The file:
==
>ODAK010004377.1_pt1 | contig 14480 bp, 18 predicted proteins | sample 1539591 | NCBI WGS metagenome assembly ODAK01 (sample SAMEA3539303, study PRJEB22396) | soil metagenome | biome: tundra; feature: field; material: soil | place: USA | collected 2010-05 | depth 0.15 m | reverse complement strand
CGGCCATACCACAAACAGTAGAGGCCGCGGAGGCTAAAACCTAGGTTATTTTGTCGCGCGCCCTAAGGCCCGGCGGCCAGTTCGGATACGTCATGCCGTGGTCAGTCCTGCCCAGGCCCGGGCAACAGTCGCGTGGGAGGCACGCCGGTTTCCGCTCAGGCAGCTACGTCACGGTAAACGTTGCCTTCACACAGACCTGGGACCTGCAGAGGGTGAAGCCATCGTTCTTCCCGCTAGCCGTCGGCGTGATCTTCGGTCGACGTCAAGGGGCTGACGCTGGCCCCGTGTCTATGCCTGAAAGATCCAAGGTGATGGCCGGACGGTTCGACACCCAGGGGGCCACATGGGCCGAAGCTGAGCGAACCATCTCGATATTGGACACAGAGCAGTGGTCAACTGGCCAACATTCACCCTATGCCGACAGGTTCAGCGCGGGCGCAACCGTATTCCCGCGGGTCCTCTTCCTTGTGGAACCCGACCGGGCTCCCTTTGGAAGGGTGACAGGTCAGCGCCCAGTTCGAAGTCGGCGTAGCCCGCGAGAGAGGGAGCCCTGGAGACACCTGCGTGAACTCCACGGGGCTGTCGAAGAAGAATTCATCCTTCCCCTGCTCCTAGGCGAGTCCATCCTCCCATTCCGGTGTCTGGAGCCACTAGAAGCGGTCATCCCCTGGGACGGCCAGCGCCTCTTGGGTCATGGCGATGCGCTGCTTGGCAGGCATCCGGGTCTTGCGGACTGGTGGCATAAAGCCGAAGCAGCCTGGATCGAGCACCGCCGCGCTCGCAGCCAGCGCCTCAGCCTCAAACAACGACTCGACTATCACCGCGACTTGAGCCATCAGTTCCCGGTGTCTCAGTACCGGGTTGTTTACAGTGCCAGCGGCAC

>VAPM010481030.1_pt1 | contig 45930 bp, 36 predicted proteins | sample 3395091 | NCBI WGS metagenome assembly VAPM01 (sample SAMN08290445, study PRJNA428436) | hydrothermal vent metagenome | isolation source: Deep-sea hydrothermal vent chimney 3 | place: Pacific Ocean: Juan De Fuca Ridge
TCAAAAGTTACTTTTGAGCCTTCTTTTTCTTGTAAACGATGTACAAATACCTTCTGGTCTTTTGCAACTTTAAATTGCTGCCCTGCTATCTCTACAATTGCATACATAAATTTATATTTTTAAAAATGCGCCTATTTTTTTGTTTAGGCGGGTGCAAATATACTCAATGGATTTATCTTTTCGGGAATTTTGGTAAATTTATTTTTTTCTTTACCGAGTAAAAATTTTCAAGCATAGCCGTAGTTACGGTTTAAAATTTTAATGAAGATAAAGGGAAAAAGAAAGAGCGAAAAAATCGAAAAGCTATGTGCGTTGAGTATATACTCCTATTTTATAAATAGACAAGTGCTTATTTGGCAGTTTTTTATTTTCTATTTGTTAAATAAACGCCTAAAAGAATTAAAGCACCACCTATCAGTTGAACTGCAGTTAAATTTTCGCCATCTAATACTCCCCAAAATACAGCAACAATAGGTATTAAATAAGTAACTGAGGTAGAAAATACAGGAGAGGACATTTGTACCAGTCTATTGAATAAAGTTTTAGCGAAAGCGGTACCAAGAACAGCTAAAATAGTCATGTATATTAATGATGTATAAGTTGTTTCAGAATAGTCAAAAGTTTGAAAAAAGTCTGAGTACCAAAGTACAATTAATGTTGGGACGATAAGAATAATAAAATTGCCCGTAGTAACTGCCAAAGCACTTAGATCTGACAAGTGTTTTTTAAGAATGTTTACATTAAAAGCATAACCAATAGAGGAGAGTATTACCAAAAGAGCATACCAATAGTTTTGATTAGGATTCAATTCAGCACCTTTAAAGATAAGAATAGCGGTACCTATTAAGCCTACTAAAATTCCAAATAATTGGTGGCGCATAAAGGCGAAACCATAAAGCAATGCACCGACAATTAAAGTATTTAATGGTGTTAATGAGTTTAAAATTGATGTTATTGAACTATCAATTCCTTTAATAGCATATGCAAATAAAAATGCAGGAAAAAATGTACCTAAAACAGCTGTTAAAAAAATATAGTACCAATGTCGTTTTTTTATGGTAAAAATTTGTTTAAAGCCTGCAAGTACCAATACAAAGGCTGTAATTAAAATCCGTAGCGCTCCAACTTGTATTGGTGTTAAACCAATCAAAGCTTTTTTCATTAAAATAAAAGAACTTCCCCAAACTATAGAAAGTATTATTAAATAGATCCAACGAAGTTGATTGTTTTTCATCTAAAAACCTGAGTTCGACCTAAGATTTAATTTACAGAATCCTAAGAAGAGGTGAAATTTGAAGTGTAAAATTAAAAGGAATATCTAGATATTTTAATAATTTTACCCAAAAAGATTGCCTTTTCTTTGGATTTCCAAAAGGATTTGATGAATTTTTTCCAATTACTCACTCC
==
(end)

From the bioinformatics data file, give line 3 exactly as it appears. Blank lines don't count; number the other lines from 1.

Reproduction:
>VAPM010481030.1_pt1 | contig 45930 bp, 36 predicted proteins | sample 3395091 | NCBI WGS metagenome assembly VAPM01 (sample SAMN08290445, study PRJNA428436) | hydrothermal vent metagenome | isolation source: Deep-sea hydrothermal vent chimney 3 | place: Pacific Ocean: Juan De Fuca Ridge